JACKSON HOLE, WYO – Town leaders got an earful from both sides but at the end of a 4-hour meeting the council held firm to District 2 land development regulations that recently added short-term commercial potential to 15 blocks of the downtown core. In addition, elected officials also decided to enact a numerical cap that leaders felt would better ensure high-end condo development didn’t get out of hand in Jackson. A 100,000-square-foot threshold of short-term rentals was established. It was enough to satisfy councilman Jim Stanford, but Don Frank became the sole no vote as the council moved to again makeover District 2 land regs and send the ordinance back to first reading. Second reading is expected to take place July 18.
The upshot is that while short-term rentals did sneak their way back into the LDRs for District 2, the 2.4 million square feet potential of such commercial lodging will be limited to 100,000 square feet—at which time, a new ordinance would have to be passed to allow for short-term rental development to go beyond this mark.
The town discussion on a potential campsite for temporary laborers derailed before it ever got going. Councilman Jim Stanford appeared to be the only one interested in exploring the idea but he was not joined by his colleagues.
Don Frank said, “I have to ask the philosophical question: Is it the government’s job to house employees…or private businesses that should take the lead to house their own employees?”
Both Frank and Bob Lenz had no appetite for using the Home Ranch lot as a temporary camping site. They said that belongs to parking guests of downtown Jackson.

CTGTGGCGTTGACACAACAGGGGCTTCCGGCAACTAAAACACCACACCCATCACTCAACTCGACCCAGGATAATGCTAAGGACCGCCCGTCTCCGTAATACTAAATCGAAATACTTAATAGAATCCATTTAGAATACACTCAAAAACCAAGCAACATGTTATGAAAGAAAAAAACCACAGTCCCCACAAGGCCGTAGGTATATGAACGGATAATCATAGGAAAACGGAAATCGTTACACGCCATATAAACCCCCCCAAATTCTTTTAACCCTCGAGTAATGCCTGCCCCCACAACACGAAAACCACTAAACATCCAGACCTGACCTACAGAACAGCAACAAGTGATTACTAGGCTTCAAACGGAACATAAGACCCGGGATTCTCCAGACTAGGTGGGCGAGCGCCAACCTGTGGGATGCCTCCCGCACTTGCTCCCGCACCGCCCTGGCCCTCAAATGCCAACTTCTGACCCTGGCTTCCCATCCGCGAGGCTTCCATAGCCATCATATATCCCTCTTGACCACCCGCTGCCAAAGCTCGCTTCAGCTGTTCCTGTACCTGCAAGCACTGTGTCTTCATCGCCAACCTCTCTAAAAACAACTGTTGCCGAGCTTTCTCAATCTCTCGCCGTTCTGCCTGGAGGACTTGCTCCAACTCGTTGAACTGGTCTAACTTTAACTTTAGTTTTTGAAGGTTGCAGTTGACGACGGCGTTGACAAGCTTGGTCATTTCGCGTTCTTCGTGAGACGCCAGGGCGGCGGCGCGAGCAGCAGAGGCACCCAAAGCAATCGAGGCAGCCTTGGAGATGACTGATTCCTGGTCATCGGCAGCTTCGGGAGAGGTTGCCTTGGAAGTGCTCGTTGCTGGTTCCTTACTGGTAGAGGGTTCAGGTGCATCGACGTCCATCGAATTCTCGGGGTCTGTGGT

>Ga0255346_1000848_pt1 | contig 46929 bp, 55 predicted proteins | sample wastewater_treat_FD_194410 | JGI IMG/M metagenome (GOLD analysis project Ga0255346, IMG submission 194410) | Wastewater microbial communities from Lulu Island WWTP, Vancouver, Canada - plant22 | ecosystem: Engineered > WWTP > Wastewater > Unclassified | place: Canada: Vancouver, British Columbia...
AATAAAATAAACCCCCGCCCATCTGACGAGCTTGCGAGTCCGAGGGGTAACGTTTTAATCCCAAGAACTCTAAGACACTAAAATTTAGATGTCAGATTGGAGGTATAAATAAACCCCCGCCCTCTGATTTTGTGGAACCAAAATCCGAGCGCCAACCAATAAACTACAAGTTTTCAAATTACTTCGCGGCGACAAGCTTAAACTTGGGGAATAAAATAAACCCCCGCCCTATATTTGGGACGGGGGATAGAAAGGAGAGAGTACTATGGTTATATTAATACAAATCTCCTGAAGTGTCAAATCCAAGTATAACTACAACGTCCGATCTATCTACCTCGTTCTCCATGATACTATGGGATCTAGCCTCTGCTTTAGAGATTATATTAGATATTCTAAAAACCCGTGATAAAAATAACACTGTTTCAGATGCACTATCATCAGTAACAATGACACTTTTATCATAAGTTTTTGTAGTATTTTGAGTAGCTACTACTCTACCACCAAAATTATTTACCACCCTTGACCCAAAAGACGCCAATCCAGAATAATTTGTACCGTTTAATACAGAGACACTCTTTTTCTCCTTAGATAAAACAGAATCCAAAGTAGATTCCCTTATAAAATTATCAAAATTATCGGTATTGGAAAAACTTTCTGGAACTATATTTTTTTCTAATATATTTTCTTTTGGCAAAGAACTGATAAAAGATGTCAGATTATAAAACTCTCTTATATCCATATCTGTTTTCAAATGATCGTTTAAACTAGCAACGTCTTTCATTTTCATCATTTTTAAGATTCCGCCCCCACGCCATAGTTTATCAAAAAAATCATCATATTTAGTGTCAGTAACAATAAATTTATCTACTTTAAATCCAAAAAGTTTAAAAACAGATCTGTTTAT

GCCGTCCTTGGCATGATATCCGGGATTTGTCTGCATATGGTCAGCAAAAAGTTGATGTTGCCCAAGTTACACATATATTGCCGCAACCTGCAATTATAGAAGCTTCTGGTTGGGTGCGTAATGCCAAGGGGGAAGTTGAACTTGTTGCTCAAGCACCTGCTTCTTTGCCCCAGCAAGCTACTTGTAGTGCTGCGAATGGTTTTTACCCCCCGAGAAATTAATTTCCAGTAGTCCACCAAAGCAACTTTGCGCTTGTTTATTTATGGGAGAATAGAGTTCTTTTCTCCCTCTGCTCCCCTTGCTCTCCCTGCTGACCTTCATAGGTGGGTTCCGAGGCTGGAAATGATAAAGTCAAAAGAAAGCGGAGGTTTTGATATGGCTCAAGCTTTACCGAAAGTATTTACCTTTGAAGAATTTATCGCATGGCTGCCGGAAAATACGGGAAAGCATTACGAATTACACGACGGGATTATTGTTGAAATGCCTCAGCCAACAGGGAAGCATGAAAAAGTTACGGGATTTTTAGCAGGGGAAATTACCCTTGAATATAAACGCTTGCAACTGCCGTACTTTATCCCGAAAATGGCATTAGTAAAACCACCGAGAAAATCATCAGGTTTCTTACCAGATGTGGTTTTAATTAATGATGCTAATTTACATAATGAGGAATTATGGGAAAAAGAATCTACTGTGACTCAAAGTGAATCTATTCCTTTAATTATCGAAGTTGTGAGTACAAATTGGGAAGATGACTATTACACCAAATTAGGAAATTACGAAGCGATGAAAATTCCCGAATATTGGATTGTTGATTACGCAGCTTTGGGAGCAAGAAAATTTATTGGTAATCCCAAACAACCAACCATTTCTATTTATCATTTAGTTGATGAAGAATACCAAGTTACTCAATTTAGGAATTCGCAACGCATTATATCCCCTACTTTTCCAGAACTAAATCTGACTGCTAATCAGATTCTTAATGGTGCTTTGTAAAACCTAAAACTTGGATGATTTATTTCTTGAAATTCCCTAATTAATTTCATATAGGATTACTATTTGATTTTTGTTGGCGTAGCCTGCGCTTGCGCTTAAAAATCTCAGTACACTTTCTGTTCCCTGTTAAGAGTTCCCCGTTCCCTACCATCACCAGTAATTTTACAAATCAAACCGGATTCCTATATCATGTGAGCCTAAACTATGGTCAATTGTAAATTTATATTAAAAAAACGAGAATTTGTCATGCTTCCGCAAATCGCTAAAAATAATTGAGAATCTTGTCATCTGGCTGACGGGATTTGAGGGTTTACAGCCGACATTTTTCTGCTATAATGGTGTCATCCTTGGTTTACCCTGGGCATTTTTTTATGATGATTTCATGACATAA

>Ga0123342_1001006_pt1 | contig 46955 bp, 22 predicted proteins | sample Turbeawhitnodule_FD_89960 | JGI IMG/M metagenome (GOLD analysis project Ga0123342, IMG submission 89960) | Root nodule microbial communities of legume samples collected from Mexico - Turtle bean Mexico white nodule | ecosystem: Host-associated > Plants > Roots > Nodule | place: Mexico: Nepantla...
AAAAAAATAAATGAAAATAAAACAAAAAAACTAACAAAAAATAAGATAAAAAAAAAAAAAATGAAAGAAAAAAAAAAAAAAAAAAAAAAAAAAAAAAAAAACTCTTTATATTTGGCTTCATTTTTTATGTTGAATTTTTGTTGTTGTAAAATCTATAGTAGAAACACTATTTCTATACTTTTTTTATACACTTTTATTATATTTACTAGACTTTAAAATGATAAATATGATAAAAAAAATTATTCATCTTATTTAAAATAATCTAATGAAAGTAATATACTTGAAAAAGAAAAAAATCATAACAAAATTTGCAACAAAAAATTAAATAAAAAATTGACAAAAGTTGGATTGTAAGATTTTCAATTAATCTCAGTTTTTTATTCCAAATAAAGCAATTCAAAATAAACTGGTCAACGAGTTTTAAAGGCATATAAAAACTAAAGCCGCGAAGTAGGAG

Mayor Sara Flitner, on the verge of tears, said she feels for the families currently living out of their cars or on the brink of being homeless.
“I’m disappointed. I’m a mom. The backseat of a car is nowhere for a family to live,” Flitner said. “I know our community is facing pressure, but I am going to encourage this council to focus on permanent, longterm solutions for the people who are cleaning our toilets, cleaning our schools, [etc]…”
Flitner called some solutions well-intentioned (“Like the father and son who put the baby bison in the back of their Tahoe,” she said) but without sensibility. The mayor said she was particularly dismayed by a call she received last night informing her that one family in the valley may be asking their 15-year-old daughter to drop out of high school so she can get a job and help the family make rent on their studio apartment.
Stanford blamed online social media discussions earlier today for derailing the discussion before it could even get going.
“It’s unfortunate that before we could even have this discussion there was an online ‘arms race’ that seeks to distort this issue,” Stanford said.
He added that he was willing to “take the bullet on this” if that’s what it took to “show a little bit of compassion for folks being squeezed right now.”
The council decided to take no further action on the possibility of temporary camping facilities within town limits but did agree to let Stanford explore potential options with county leaders on possible suitable sites for temporary housing.